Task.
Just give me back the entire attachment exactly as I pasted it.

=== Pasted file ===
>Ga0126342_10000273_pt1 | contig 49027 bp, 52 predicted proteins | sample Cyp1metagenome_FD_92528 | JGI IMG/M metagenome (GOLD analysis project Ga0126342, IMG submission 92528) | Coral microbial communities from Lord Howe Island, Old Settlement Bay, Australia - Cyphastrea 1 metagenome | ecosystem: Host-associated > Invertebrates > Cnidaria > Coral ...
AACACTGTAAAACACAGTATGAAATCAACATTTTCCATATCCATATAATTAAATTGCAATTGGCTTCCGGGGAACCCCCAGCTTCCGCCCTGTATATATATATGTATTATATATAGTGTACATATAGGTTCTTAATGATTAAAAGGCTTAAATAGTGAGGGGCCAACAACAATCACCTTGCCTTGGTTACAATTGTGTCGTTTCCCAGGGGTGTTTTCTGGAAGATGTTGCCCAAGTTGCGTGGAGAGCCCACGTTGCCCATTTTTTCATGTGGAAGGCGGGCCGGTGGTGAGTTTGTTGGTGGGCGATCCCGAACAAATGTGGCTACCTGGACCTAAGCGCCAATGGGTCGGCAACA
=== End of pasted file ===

>Ga0126342_10000273_pt1 | contig 49027 bp, 52 predicted proteins | sample Cyp1metagenome_FD_92528 | JGI IMG/M metagenome (GOLD analysis project Ga0126342, IMG submission 92528) | Coral microbial communities from Lord Howe Island, Old Settlement Bay, Australia - Cyphastrea 1 metagenome | ecosystem: Host-associated > Invertebrates > Cnidaria > Coral ...
AACACTGTAAAACACAGTATGAAATCAACATTTTCCATATCCATATAATTAAATTGCAATTGGCTTCCGGGGAACCCCCAGCTTCCGCCCTGTATATATATATGTATTATATATAGTGTACATATAGGTTCTTAATGATTAAAAGGCTTAAATAGTGAGGGGCCAACAACAATCACCTTGCCTTGGTTACAATTGTGTCGTTTCCCAGGGGTGTTTTCTGGAAGATGTTGCCCAAGTTGCGTGGAGAGCCCACGTTGCCCATTTTTTCATGTGGAAGGCGGGCCGGTGGTGAGTTTGTTGGTGGGCGATCCCGAACAAATGTGGCTACCTGGACCTAAGCGCCAATGGGTCGGCAACA